10. Austronesian Ancient  Food Culture – In the Austronesian migration pattern theory  (4000-2000 BC) it is believed that there is a shared evolution of race, language and culture with the following Austronesian nations: Taiwan (Formosa),  Brunei, East Timor, Indonesia, Malaysia, Philippines, Singapore, Pattani region of Thailand,  Chamic areas of Vietnam, Cambodia and Hainan Island. “All native Southeast Asians are closely related culturally, genetically and to a lesser degree linguistically” – Anthropologist Wilhelm Solheim II

Observed similar food cultures with our Southeast Asian neighbors:
Fish sauce -called Patis (Philippines), nuoc cham (Vietnamese),   nam pla (Thailand)
Shrimp paste –Bagoong (Philippines), Belcan (Malaysia), Kapi (Thailand)
Kare-kare –  sounds  like curry, most curry recipes have nuts
Halo-halo – Ice kacang (Malaysia, Indonesia, Singapore)
Gulaman – Agar agar, Gula Melaka palm sugar with sago or jelly (Malaysia, Indonesia, Singapore)
Use of coconut milk
Shared method in the production of rice cakes (Indonesia and Borneo)
Similar ingredients – calamansi, lemon grass, kang kong, ginger, tamarind, rice flour
Use of banana leaves to wrap and cook food
Rice as staple

11. The Foreign influences:
CHINESE –  Chinese traders introduced frying, soy sauce, eating noodles for long life
Comida China is Chinese food that has become Filipino staples:  Siomai, siopao, taho, hopia, pancit, miki, mami, lomi , lumpia, congee, balut, etc.

SPANISH – Introduced fiestas, tomatoes, peppers, rich stews, dairy based desserts like leche flan. Lechon or roasted pig became the center of a lavish feast. The Spaniards introduced Catholicism and introduced many pork dishes. Eating pork was a way to identify the Muslims who were averse to such a diet.

AMERICANS – The Americans introduced processed, canned and fast food.  In the 20th century, the Philippines became the only non-tea drinking culture nation in Asia.  Our colonial mentality and hot tropical weather gave preference to soft drinks, making us one of the biggest consumers of cola in Asia.
A positive contribution of the Americans to our food culture is the emphasis on food safety and sanitation standards. Such strictness in hygiene was implemented in American franchise restaurants and was later adopted by the local restaurant industry.

12. Return to Philippine Regional Cuisine or Island Foods –Most guide books would describe Filipino food as having strong Spanish influence. Although this may be true, in an age of globalization there is an awakened appreciation to go back to our roots known as  Filipino Regional Cuisine or our real identity “island foods”.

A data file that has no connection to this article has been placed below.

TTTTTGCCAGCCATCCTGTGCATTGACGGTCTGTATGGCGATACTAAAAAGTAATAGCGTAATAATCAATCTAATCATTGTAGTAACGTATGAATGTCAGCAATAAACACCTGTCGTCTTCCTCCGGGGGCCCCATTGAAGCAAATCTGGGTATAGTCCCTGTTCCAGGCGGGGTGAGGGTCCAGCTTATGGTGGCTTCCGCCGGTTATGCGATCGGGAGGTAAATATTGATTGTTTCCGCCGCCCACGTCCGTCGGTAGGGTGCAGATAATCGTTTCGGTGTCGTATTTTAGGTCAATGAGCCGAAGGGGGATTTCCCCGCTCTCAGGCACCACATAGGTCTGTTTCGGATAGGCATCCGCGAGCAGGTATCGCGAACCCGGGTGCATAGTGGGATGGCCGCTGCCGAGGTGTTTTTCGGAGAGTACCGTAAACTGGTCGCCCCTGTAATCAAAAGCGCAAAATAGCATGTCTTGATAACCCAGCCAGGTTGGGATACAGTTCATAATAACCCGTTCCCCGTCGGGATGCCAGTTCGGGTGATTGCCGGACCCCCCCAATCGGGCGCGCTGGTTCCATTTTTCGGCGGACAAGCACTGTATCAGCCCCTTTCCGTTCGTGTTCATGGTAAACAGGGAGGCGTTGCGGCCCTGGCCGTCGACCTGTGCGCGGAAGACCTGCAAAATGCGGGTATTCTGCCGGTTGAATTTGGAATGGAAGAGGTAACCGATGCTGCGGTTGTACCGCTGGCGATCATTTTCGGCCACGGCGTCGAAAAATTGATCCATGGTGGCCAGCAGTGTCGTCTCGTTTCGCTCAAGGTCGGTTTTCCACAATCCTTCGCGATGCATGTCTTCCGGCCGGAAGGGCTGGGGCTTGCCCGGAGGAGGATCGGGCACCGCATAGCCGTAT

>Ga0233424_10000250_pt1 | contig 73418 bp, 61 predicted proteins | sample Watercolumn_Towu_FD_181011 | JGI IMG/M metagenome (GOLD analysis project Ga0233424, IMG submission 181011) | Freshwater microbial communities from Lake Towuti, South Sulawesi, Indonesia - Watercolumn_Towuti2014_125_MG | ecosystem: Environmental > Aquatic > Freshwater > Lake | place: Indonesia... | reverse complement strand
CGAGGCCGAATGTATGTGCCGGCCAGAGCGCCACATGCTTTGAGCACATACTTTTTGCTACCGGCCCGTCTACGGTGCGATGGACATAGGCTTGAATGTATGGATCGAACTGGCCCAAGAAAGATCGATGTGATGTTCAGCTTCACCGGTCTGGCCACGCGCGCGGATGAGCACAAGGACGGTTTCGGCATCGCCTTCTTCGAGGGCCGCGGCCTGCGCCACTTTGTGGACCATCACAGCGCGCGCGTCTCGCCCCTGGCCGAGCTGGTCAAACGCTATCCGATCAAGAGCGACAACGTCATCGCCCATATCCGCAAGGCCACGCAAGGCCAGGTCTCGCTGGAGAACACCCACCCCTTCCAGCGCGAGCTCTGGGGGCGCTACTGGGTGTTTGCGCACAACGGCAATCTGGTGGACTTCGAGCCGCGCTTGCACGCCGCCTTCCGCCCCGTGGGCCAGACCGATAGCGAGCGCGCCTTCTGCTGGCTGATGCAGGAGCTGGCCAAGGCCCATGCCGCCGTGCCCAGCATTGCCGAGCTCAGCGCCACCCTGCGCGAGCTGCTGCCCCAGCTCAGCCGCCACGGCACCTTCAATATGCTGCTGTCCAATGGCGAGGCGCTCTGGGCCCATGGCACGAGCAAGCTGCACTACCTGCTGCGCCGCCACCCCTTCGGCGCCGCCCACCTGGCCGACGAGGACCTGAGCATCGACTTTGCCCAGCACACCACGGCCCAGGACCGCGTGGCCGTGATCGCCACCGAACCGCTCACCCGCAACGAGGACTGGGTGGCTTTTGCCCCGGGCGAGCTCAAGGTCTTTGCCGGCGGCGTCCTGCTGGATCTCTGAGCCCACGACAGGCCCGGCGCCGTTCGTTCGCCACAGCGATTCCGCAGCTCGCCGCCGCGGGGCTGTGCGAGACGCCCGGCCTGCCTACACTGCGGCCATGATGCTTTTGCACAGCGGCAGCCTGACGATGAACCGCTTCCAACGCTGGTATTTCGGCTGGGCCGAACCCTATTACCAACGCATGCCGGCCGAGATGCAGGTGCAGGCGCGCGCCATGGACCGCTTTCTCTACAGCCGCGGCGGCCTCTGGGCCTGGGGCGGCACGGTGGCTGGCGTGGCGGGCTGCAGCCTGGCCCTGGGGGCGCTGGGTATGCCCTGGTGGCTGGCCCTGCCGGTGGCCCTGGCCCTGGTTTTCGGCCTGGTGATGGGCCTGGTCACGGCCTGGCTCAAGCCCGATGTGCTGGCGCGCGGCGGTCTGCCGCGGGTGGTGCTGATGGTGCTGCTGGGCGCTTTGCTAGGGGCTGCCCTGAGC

In the past “lutong bahay” or everyday home-cooked food was considered ordinary. Spanish and western food were served during parties and fiestas because they were deemed as special. Filipino food took a back-seat until the proliferation of culinary schools in the Philippines during the late 1990’s.

Today’s new found interest in regional cuisine has created kulinarya tours all over the country.  Provinces are proud to showcase their culinary heritage and hometown delicacies. Such unique specialties have evolved because of a region’s geography and topography, climate, availability of produce and ingredients, and customs.

Just like Italy, in order to understand Filipino food, one must break it down into the understanding of the different Regional Cuisines: Ilocos and the Mountain Province, Central Plains of Luzon, Southern Tagalog, Bicol Region, Central Visayas, Westren Visayas, Mindanao, and the food of  Muslim Mindanao.

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About Pam

Teacher, cook, foodie, wanderlust
This entry was posted in Food, Philippine Cuisine, Philippines, travel and tagged , , , , , , , . Bookmark the permalink.

7 Responses to THE EVOLUTION OF PHILIPPINE GASTRONOMY

  1. This is a really interesting post. Thanks for sharing it – I learnt a lot and really eant to visit the Philippines now!

  2. Bunny says:

    Sorry, GULA MELACCA is not gulaman. it is palm sugar. usually used as a syrup for desserts.

  3. xveronicafx says:

    This article is so well written (and so true!). I know this is a long shot, but do you think that you would still have the sources you used to write this blogpost? I’m doing a group project for school about Filipino food, it’s history and how it’s influenced by the “modern” world. I think this post is perfect for the History and Evolution part of our project, however, our teachers don’t accept blogs as “sources”. Completely understand if you don’t have the original sources anymore, since it’s been two years since this post first went online, or if you just know this from personal experience.

    • Pam says:

      Thank you. In the academe “blogs” are considered “gray literature”. Ask your teacher if you can use the reference based on a “primary source” since the speech was given in a convention. It was well researched but after the talk I didn’t keep the list of sources. Anyway I hope it helps.